people were, and are, calling

the book “erotica” or “erotic

fiction” or “xxx-rated fiction”.

And I found out that this is

how many, or maybe most,

people frame this book and

the work I am doing. Which I

find really interesting – mainly

because as I said, I didn’t

think of any of these things

when I was actually writing

“Good Pussy Bad Pussy”. I

didn’t have any of these labels

in my head. I just

thought I was writing a book

about a woman who was exploring

life and relationships

and her sexuality. And I was

doing it because I find the

subject fascinating and also

because I feel that our sexuality

is just a normal part of

our everyday lives. So I didn’t

put what I was writing into

any special category.

But then I discovered that other people do – and I

thought “What’s going on here? Why all the labels?

32


Mid-Autumn 2015

As far as I am concerned, my book is literary fiction!”

Then something more happened: As part of my

marketing plan to promote the book when it came

out, I hired a tweet service to tweet about the book

every day. Quite a few people responded to the

tweets by saying “Good Pussy Bad Pussy” was the

best book title ever! But then the tweet service

suddenly said they’d been the victim of a vicious

cyber attack on their site because of the book title

and refused to tweet the book title anymore. And I

thought “Wow! This is really amazing. Censorship

of my book on social media because of the title!”

And then I realized I should be proud because I had

joined the illustrious group of writers like Henry

Miller and D.H. Lawrence whose ground-breaking

works of literature had been banned!

Interesting to notice that not everyone in the world

has the same belief systems about sex as so many

of us have here in the West.

And yes, we certainly have a lot more sexual and

artistic freedom here in the West than ever before.

No doubt about that. And we should be eternally

grateful for that. But obviously…we still have a long

way to go…

So how did this matter end? For quite a while, the

tweet service will only tweet about the book using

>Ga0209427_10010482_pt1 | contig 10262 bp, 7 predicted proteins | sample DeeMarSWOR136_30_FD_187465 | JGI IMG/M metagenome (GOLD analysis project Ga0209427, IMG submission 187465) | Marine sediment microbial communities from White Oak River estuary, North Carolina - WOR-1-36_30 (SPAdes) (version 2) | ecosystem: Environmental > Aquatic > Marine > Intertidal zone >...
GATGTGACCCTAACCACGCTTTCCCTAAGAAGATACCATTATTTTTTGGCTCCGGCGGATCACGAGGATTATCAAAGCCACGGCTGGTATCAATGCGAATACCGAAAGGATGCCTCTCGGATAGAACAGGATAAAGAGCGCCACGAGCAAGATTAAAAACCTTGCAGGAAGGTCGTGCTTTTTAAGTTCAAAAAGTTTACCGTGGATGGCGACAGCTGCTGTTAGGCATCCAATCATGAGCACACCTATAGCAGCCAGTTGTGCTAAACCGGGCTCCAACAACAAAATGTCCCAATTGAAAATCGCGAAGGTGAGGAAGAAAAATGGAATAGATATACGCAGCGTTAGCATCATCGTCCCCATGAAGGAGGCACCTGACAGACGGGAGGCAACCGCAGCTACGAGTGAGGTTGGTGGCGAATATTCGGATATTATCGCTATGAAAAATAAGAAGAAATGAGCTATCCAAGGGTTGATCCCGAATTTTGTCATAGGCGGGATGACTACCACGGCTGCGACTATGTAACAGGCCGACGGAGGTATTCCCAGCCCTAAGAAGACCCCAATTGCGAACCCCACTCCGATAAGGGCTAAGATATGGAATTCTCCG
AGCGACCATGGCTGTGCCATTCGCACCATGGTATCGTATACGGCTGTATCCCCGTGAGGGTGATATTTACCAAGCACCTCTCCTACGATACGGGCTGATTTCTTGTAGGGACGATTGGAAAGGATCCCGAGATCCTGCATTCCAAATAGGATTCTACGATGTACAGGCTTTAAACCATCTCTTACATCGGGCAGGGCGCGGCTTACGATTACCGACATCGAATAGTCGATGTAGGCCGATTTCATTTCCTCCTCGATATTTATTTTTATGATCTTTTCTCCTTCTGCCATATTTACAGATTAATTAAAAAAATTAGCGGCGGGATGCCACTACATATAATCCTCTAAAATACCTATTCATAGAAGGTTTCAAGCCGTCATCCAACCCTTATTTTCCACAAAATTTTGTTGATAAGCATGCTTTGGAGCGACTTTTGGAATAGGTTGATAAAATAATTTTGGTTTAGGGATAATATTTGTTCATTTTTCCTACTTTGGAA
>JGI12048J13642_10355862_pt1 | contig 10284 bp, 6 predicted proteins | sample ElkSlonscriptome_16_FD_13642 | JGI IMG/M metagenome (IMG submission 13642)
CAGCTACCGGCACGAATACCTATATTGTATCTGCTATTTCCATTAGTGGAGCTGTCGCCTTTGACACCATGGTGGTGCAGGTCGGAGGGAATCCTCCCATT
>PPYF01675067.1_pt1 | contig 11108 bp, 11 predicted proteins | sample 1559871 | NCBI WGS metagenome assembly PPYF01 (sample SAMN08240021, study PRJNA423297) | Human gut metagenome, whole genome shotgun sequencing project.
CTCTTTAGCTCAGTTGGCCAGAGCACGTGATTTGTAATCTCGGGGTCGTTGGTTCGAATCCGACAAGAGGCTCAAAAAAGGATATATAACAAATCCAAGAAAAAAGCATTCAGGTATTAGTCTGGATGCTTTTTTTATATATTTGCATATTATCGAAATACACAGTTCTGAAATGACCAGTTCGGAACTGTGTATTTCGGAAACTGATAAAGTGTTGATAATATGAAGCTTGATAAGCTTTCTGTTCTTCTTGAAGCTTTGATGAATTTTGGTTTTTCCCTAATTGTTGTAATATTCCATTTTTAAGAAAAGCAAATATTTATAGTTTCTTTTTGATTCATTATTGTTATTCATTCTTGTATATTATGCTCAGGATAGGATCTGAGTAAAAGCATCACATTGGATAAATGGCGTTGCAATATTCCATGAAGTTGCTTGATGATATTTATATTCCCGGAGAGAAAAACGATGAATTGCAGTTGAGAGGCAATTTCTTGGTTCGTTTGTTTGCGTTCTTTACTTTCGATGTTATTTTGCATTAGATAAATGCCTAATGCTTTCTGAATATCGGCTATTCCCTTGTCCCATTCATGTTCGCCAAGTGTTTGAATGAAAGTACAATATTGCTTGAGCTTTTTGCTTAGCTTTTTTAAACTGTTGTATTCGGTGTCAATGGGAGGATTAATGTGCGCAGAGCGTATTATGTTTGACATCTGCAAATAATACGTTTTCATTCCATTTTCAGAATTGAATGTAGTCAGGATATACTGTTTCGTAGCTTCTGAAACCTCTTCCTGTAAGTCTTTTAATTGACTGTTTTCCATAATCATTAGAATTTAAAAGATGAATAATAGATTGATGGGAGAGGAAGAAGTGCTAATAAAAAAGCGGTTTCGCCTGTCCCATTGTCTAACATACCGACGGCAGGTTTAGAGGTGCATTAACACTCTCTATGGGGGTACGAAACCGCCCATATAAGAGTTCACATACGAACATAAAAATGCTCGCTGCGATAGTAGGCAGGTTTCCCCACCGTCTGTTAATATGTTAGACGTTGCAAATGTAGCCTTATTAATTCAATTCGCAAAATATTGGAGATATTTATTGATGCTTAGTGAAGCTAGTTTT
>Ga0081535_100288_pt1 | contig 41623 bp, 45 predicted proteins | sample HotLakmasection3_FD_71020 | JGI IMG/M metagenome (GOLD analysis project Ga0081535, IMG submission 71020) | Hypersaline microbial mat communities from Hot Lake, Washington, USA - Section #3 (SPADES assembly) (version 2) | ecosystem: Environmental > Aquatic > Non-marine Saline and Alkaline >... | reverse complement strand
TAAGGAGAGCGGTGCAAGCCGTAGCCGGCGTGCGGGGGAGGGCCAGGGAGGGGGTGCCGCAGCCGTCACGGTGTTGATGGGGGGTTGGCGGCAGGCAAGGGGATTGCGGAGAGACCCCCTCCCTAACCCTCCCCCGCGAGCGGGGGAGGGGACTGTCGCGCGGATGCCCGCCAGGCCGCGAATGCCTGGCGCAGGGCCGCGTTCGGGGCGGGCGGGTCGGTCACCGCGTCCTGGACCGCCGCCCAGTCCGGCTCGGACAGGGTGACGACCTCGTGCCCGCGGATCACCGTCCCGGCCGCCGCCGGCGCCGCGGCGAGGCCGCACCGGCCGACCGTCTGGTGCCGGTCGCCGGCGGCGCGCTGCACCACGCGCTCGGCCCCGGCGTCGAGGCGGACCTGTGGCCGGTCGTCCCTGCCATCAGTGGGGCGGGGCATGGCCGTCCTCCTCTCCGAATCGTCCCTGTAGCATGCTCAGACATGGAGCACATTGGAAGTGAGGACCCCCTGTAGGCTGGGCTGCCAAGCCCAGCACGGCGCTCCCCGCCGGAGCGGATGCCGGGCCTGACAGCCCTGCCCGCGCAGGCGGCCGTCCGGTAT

an abbreviated title “GPBP – Rachel’s Tale”. When I

told a friend that “Good Pussy Bad Pussy” had been

censored to #GPBP, he said “I’m proud of you. It

really takes some doing nowadays to have a work

of literature censored.” But now, one year later,

the tweet service has changed their mind again and

is once again tweeting about the book using the full

title! And I've written a second book entitled "Good

Pussy Bad Pussy in Captivity" which they are also

happily tweeting about!

Interesting isn't it?

So what’s all the hullabaloo about anyway? When

you think about it, not only is sex completely normal

and natural, sex and our sexuality is probably

the strongest human drive of all. So as far as I’m

concerned, the real question is not whether or not

what I write is so-called “erotica” but why we categorize

and separate sex like we do from the rest of

our lives? I recently read that Timothy Clark, curator

at the British Museum Shunga exhibition, said in

an interview about the museum’s latest exhibition

of Japanese erotic art: “The division between art

and obscene pornography is a Western concept.

There was no sense in Japan that sex or sexual

pleasure was sinful.” Now isn’t that interesting?

A. Aimee is a modern woman and international

author who is writing in the great tradition of

women authors who want the freedom to openly

and honestly explore controversial issues concerning

women, sex, women’s liberation, sexual freedom,

women’s rights to their own bodies, relationships,

and the changing role of women in the

world today.

Aimee is the author of Good Pussy Bad Pussy –

Rachel's Tale and Good Pussy Bad Pussy in Captivity

published by Soul Rocks an imprint of John

Hunt Publishing Ltd.

33


I've been in sales for as long as I can remember. I love

trade shows, I sold CDs at computer shows, and now I

sell Real Estate. But I never had to sell my own stuff before,

so when I sat at my first book signing I suddenly hit

a brick wall. How in the world am I going to say complimentary

things about my own book without sounding

like a complete jerk? "Oh, it's really good..." "You're going

to like it..." "It has a great plot..." One by one those

clever remarks went by the wayside. The best I could

squeeze out was "It got good reviews..." which sounded

so lame I had to give that up too. Standing there and

smiling didn't help much, and when someone did pick

up a book, I

had to fight

the impulse

to pounce

on them.

After all,

they are

reading the

back cover,

for goodness

sake. I

don't want

to interrupt

that! But I

want to encourage

them. So

what should

I do? Turn